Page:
We Are Fencers
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If anyone saw us walking down the street together, they would probably wonder what we could possibly have in common. We are men and women; children, teens, and adults; tall and short; fit and not so much. However, as we congregate as a group at the club, all dressed in white, faces concealed by masks, the differences fade away. We all advance and retreat. We all lung. We all parry. We all repost. We all score touches. We all compete. We all socialize. We are all fencers.
So, what is fencing all about? Well, it depends on who you ask. For many people, fencing is the stuff you put around your garden to keep the bunnies out, and some of us, upon saying that we are fencers, have actually been asked if that means we build fences. For other people, fencing is the climax of an action movie when the hero and villain are teetering on the edge of a precipice, locked in a perilous sword fight. For those of us who call ourselves fencers, fencing is an exciting sport that unites both physical and mental competition. To use a common phrase, it is “physical chess.” While fencing carries with it medieval connotations, it is, in reality, a modern-day sport that is growingly rapidly within the United States and is particularly popular in New Jersey.
In fencing, two opponents move backwards and forwards on a strip together as if in a game of cat and mouse. Each fencer tries to touch his or her opponent without first being touched him or herself, and when one fencer succeeds in doing so, he or she wins a point. In past days, fencers and referees were left to determine who had touched whom by their own judgment, but luckily, with today’s technology, fencers hook up to machines before beginning a bout, and when a touch is made, a light and buzzer inform the fencers as to who scored. Each time this happens, the fencers pause, return to the center of the strip, and begin fencing another point. The first person to score a certain number of points (usually either five or fifteen) wins the bout.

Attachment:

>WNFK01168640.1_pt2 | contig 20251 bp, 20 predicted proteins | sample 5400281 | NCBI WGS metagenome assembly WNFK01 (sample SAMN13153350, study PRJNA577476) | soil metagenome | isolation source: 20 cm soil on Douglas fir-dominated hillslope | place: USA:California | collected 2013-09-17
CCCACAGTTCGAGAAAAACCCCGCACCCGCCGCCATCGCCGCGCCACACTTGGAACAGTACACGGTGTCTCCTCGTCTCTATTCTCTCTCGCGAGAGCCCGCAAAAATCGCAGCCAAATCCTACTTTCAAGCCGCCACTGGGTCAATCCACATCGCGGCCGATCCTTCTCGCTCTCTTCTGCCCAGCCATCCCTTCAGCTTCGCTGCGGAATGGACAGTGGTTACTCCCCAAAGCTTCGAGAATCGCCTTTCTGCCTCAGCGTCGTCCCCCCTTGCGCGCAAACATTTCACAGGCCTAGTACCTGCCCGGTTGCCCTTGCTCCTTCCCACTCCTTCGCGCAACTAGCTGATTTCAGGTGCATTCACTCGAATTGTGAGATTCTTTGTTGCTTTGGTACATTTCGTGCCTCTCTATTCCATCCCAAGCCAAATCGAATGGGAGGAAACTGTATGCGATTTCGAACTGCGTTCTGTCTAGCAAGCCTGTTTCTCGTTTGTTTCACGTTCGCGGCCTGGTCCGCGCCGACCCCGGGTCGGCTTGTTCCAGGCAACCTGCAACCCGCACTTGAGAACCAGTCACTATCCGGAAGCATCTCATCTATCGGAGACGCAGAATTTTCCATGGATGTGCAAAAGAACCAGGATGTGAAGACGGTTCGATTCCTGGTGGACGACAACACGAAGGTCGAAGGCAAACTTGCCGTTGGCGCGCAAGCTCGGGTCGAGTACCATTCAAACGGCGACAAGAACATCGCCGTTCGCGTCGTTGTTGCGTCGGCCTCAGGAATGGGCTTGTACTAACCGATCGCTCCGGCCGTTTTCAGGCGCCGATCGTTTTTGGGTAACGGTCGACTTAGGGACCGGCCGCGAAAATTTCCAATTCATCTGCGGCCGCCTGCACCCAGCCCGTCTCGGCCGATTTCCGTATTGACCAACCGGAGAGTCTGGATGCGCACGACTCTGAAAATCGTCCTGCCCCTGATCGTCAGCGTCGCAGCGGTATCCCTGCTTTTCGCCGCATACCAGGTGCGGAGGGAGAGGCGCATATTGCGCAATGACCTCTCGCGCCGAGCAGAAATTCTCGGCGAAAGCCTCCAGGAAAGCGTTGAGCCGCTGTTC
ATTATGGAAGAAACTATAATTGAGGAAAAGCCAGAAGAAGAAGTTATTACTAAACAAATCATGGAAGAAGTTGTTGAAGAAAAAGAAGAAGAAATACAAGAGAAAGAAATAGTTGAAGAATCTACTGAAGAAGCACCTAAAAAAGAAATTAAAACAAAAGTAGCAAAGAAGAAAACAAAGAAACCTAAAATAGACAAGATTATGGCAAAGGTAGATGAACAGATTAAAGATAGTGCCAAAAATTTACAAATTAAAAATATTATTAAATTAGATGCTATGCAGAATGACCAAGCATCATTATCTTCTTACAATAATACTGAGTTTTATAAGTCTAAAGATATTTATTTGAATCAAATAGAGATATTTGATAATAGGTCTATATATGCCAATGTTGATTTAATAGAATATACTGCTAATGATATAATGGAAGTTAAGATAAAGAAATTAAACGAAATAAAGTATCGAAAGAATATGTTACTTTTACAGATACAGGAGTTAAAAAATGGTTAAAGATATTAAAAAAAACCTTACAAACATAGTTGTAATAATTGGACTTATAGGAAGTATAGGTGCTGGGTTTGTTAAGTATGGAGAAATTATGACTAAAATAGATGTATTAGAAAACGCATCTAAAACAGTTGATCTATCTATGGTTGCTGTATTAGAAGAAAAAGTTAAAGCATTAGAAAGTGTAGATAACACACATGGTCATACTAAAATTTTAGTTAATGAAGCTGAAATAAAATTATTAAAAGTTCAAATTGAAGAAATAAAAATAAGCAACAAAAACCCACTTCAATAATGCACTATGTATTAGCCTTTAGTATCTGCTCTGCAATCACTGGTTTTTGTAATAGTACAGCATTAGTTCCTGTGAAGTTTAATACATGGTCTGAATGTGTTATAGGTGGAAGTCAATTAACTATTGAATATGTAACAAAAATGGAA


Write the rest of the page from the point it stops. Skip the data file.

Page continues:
That is pretty simple, right? However, it does get a bit more complicated, for there are three different weapons used by fencers, and each one has its own unique set of rules. The épée is one of the two “poking weapons,” so to win a point, one must compress the tip of the blade. When fencing épée, the entire body is the target, which means that an épée fencer can score a touch by hitting his or her opponent’s foot, leg, torso, hand, or any other part of the body. Also, if the opponents touch one another simultaneously, they both receive a point. Épée fencers are often considered to have the most patience, and their bouts generally take longest.
Foil, a second weapon, is also a “poking weapon,” but is smaller and lighter than an épée. Additionally, in foil, only the torso is a target, and if foil fencers touch one another simultaneously, only the person who has the “right of way” will earn a point. Most simply, right of way is granted to the fencer who begins the offensive attack if the attack is successful or to that fencer’s opponent if the attack fails and the opponent’s response is successful.